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Long Beach officials, firefighters spar over cuts to emergency services

The City of Long Beach Fire Department Headquarters

The City of Long Beach Fire Department Headquarters attached to City Hall on W. Chester St. in Long Beach Dec. 17, 2014. Photo Credit: Steve Pfost

A hostile Long Beach City Council meeting showed officials and paid firefighters remain divided as the city looks to revamp its emergency services.

More than 100 firefighters and supporters filled City Council chambers Wednesday night wearing red T-shirts that said "Defend Long Beach" after five firefighter jobs were eliminated last month with the expiration of a $900,000 two-year federal SAFER grant.

The meeting quickly devolved into shouting between firefighter supporters and some city officials. Firefighter supporters spoke and shouted during the meeting for nearly two hours, bolstered by former state Assemblyman and ex-fire chief Harvey Weisenberg and Nassau County Legis. Denise Ford (R-Long Beach).

Supporters of the firefighters called on the city manager to resign and warned council members that their actions could cost them in the November elections.The city is poised to follow Washington D.C.-based consultant ICMA's recommendations reducing the paid force to 12 firefighters from 24 and adding a dozen paramedics to meet 75 percent of calls for emergency services and medical response.

City Manager Jack Schnirman said the five cut positions were part of a memorandum of understanding with the fire union that the jobs were contingent upon the grant, which expired in December. He said keeping the positions would cost $650,000 annually, or the equivalent of a 2 percent tax increase.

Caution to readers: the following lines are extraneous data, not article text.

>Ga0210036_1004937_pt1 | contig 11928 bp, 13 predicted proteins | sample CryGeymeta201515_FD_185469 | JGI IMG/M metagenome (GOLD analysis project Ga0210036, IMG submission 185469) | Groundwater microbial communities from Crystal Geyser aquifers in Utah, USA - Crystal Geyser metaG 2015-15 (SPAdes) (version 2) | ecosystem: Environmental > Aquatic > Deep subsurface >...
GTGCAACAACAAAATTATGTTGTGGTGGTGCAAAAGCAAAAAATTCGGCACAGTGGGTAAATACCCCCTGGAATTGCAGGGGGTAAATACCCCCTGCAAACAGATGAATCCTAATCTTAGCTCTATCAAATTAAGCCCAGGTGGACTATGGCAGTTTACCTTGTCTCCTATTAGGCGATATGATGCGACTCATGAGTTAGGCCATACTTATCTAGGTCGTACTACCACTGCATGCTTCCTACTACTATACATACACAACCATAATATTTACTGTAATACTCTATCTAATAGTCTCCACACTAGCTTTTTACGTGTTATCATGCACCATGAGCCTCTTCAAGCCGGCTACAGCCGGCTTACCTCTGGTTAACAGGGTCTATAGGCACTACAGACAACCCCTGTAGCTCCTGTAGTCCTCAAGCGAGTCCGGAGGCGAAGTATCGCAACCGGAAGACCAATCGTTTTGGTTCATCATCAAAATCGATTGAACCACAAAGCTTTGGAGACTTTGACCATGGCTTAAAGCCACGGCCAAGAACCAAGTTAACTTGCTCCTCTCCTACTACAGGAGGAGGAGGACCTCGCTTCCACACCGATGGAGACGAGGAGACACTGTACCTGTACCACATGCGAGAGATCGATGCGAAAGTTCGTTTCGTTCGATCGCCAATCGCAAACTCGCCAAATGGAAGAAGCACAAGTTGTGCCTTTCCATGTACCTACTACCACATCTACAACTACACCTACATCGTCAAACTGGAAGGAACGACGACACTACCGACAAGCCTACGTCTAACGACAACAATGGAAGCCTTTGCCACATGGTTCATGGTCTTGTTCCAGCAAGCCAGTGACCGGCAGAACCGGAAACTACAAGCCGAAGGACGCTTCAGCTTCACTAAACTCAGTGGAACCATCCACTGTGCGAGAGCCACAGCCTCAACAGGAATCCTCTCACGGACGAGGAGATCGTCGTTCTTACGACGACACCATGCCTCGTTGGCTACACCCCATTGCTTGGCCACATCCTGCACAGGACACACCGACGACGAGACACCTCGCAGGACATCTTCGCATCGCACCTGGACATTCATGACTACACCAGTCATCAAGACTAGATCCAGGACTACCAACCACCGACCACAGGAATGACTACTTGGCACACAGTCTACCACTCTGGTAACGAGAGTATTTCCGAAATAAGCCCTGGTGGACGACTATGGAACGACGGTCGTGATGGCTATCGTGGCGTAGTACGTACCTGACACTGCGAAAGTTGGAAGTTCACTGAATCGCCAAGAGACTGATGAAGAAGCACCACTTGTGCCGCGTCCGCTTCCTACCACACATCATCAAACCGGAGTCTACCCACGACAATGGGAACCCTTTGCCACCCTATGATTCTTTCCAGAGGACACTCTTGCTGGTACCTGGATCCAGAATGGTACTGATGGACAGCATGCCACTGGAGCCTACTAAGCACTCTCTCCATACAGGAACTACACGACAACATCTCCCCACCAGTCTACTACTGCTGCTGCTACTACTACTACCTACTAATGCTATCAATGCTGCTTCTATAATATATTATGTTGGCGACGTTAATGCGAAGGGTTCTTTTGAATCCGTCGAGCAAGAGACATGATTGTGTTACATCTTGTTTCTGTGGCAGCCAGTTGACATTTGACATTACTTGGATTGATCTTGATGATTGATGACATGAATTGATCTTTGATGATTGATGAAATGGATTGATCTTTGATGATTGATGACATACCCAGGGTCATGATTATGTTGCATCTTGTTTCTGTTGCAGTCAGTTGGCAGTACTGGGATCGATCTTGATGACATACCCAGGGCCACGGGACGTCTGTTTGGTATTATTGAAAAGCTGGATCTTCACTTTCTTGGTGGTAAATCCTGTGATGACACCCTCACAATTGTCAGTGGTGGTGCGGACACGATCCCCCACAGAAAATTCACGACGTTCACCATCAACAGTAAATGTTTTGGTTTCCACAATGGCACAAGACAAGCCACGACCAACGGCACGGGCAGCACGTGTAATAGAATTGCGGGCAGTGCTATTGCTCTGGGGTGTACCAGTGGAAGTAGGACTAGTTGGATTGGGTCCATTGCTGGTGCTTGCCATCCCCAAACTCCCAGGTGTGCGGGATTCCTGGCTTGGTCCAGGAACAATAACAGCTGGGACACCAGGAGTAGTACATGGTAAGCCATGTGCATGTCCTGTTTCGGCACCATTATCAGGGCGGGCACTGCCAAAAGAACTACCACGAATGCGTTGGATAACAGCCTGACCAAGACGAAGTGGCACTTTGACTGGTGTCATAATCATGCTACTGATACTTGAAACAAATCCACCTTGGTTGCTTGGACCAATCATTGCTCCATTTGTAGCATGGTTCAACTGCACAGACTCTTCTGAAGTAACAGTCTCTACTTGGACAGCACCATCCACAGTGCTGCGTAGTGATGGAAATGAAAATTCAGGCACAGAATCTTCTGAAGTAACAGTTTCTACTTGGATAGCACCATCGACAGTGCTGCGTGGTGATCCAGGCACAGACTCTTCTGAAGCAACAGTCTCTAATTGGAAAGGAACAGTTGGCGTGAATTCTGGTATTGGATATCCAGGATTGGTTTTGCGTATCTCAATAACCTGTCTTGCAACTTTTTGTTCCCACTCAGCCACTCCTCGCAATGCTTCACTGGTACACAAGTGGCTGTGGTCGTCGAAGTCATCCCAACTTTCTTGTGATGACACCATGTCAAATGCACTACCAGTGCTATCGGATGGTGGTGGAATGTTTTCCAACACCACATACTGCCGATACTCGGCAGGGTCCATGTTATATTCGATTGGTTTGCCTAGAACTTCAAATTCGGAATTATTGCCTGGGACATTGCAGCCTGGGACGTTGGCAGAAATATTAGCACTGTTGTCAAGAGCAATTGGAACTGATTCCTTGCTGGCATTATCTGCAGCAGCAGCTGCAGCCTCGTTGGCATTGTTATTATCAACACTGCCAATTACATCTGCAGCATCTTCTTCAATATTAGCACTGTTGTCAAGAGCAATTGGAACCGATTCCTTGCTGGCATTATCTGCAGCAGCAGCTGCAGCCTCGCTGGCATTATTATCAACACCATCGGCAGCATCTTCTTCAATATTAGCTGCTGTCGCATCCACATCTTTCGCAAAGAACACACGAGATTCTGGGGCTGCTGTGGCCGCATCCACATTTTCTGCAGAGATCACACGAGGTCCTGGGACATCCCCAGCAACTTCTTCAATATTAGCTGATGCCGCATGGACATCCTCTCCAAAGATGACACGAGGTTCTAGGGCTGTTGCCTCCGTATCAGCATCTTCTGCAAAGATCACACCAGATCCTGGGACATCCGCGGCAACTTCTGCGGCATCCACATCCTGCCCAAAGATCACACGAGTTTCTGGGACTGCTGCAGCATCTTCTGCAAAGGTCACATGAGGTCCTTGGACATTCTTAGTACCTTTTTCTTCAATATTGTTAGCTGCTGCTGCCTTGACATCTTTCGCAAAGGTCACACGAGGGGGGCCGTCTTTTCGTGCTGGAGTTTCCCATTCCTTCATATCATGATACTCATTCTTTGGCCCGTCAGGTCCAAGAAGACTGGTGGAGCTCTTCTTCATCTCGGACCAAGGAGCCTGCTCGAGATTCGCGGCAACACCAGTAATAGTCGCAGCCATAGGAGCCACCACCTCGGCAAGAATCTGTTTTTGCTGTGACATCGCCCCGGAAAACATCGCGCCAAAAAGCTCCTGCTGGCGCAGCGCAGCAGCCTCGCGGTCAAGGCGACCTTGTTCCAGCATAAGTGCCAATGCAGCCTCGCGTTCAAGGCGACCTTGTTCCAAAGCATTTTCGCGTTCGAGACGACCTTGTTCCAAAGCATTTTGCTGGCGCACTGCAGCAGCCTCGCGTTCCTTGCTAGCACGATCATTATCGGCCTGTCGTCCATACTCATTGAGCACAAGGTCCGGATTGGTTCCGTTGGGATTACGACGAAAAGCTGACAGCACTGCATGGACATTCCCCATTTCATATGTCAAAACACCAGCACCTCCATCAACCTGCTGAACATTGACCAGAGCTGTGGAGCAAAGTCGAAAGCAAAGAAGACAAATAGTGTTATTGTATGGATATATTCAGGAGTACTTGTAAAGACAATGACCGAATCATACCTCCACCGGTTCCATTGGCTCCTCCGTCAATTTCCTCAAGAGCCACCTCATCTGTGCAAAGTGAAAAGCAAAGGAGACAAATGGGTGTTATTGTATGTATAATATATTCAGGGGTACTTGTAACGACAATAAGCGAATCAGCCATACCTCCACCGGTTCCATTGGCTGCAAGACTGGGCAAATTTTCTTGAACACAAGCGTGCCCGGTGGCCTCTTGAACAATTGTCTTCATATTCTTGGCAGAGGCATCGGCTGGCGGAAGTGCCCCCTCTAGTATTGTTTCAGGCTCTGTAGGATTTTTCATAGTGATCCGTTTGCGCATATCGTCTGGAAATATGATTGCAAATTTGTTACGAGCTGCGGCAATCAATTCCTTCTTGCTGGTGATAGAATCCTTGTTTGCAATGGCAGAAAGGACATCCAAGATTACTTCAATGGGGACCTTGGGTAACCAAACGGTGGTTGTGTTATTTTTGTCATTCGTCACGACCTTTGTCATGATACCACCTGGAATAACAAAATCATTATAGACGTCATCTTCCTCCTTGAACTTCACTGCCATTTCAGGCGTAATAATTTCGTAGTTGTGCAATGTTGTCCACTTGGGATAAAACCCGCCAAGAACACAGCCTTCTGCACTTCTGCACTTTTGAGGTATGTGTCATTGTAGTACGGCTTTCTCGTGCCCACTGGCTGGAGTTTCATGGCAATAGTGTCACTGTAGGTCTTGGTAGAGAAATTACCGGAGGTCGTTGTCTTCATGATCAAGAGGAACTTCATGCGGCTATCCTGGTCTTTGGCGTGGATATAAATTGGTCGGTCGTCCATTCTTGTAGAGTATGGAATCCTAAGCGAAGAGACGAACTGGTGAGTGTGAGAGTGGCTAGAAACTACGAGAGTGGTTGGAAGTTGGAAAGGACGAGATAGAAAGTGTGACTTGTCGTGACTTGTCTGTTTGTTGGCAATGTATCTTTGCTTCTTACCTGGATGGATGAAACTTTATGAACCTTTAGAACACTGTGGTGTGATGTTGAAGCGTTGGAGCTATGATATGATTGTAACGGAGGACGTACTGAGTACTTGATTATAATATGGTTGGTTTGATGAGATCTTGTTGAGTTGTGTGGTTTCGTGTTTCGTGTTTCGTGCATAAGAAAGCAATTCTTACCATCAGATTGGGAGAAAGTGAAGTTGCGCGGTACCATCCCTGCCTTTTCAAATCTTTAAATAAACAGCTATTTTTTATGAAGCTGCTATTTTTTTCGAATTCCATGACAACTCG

Four firefighters were laid off Feb. 15, and a fifth firefighter took another job. Each was offered the chance to retrain as a paramedic at a lower salary, Schnirman said. Paramedic salaries range from $40,000 to $70,000; firefighter jobs can pay between $40,000 and $110,000, he said.

The firefighters who lost their jobs were given payouts ranging from $50,000 to $80,000, he said.

"This was the softest of landings," Schnirman said. "They were all given an opportunity to stay with the department. It was their choice to leave, not the city's." He also noted the expense of long-term disability for paid firefighters, which paramedics do not qualify for.

The city is preparing an application to renew the grant, but even if it is awarded, the five positions are not guaranteed to be restored, Schnirman said.

In addition to its paid firefighters, the city lists a roster of 150 volunteer firefighters.

Firefighter union president Bill Piazza said the number of volunteer firefighters does not reflect the true number of active volunteers who can respond. He said the number is closer to 60 volunteers.

"The public's voice was overwhelmingly heard. We need a fire department and cuts are unacceptable," Piazza said. "Our model is the best value to the city of Long Beach."

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